David Theiss: Practical principals of plain and perfect pulled pork preparation
January 30, 2013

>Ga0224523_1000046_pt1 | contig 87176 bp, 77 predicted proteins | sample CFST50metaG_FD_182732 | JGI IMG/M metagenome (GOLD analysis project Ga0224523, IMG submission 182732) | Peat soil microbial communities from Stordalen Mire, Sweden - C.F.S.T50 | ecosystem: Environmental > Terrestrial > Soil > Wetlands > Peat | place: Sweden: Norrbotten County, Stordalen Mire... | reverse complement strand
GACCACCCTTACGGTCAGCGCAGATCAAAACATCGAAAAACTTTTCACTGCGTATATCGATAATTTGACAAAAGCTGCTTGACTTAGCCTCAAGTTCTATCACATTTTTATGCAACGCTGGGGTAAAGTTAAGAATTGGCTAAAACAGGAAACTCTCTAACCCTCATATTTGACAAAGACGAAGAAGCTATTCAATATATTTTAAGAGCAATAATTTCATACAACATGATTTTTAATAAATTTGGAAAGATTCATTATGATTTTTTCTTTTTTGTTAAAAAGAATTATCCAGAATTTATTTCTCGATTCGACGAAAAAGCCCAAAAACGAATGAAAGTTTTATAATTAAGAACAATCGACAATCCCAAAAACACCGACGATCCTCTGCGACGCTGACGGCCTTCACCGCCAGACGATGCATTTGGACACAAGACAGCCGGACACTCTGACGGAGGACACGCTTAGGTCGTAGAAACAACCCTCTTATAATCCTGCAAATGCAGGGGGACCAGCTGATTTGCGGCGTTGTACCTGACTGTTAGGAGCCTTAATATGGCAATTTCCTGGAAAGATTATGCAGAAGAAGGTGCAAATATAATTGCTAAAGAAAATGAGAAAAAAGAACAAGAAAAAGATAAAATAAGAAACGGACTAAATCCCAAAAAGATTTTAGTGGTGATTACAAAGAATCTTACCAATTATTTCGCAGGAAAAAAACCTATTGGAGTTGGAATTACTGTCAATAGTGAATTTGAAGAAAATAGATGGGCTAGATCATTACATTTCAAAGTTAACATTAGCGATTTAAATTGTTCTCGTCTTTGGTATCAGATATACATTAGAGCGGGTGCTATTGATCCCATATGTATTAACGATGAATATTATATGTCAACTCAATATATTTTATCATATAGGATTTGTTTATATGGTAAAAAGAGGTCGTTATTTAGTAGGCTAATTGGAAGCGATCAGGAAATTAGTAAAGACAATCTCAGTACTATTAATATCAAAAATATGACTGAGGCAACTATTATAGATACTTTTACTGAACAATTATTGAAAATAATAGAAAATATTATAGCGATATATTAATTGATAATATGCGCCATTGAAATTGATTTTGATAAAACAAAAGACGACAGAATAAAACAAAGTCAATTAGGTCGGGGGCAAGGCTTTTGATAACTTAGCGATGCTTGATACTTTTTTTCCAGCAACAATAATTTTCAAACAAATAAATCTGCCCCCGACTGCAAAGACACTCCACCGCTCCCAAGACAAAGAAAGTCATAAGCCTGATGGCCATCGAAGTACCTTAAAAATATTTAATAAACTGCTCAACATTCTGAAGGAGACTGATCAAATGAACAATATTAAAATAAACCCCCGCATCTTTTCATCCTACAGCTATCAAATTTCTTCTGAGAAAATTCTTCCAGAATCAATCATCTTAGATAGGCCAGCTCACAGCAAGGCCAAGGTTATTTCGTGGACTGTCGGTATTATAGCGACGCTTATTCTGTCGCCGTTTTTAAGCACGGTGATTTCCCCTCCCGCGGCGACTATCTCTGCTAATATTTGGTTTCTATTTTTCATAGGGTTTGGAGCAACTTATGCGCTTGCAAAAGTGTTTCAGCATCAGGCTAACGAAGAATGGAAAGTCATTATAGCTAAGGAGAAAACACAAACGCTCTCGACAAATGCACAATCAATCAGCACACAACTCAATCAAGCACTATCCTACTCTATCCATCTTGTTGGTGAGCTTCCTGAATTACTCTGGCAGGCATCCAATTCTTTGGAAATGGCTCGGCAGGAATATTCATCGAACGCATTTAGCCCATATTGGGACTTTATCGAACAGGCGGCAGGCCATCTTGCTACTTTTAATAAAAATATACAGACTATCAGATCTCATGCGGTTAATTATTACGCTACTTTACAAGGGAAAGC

Around this time of year I always hear people talk about dishes they like to prepare for parties, usually Super Bowl parties. One of the simplest and most cost-effective party favorites which has gained popularity in the last 10 years is pulled pork. Pulled pork has been around for a while in one form or another. It is generally made from a cheaper cut of meat, usually taken from the shoulder or the “pork butt.” It also can be referred to as pork shoulder butt. During Pre-Revolutionary War time meat processors would prepare pigs for curing or shipping in a barrel referred to as a butt. In Boston, the shoulders were cut a certain way and the name that just kind of stuck was Boston butt. Also, an old butcher told me that in his younger years of meat-cutting the “powers to be” collaborated and decided they were not getting enough money for the shoulder cut, so they decided to add the label “butt” to the shoulder so they could charge more money. Or so the story goes. The term “butt” in pork terminology implies it is a ham piece. Ham or the back leg and the loin are the most desirable pieces. They have always commanded a higher price, with the loin and the ham being the highest part of the hog. Thus the term “living high on the hog.” In many cultures you will see similar preparations of the pork shoulder, slowly cooked to make delicacies such as Mexico’s pork carnitas, seasoned with cilantro, onion, salsa and guacamole. Polynesian cultures use more sweet fruit juices, sugars, and salts. In the Southern United States, they have perfected the art of cooking pork butt, now called darned good barbecue. Flavors vary from region to region, ranging from sweet tomato sauce and herb-crusted rubs to vinegar-mustard flavors, but they all start with the same piece of pork. It’s a shoulder piece of pork, well-marbled and slowly cooked. The process could be roasted, smoked, or braised, which makes it juicy, flavorful, and tender when cooked properly, and most always shredded by gently pulling the meat apart. Cooking the pork is done at low temperatures, around 200 degrees. Down South, they like to slow-smoke the pork over hickory coals. Southerners require their pork to have that strong smoky flavor incorporated into it to make authentic pulled pork.With the introduction of slow cookers, pulled pork is a lot easier to prepare, and less time-consuming, so with this recipe I will concentrate on the ease of preparing it in a slow cooker or crock pot.First you are going to purchase a piece of pork shoulder. I prepare these all the time for customers. Traditionalists like the bone in version, saying it enhances the flavors, but I believe boneless will do. I recommend a larger piece, (if you are going to prepare pulled pork, you might as well have plenty, and leftovers are great.) Whole pork butts are approximately 8-10 pounds, but smaller pieces can be cut. I also like the smoky flavor, but stoking a fire for hours is tedious. I recommend using some liquid smoke or smoked salts. I carry liquid smoke if you need some as it’s hard to find some times. This process takes overnight. PULLED PORK2 tablespoons of seasoning salt or barbecue rub (any favorite pork rub will do) 2 tablespoons liquid smoke1⁄2 cup water1 bottle of your favorite barbecue sauce1 package of good deli rolls, or try Hawaiian bread• Rub the pork butt well with the seasoning salt.• In the crock pot, pour in the liquid smoke and water, then mix.• Place pork butt in crock pot and turn the crock pot on low.This process takes about 16 hours to cook, low and slow. You will enjoy the aroma all night.When finished, remove the pork butt from the crock pot and put on a cutting board, take two forks and start gently pulling the meat apart. It should just fall apart. Put meat into a bowl and stir in the barbecue sauce. If not serving immediately, return this mixture to the crock pot and keep on warm until ready to serve. Then serve on good deli rolls and enjoy!• David Theiss is owner of Butler Meat Co. and a longtime Carson City resident.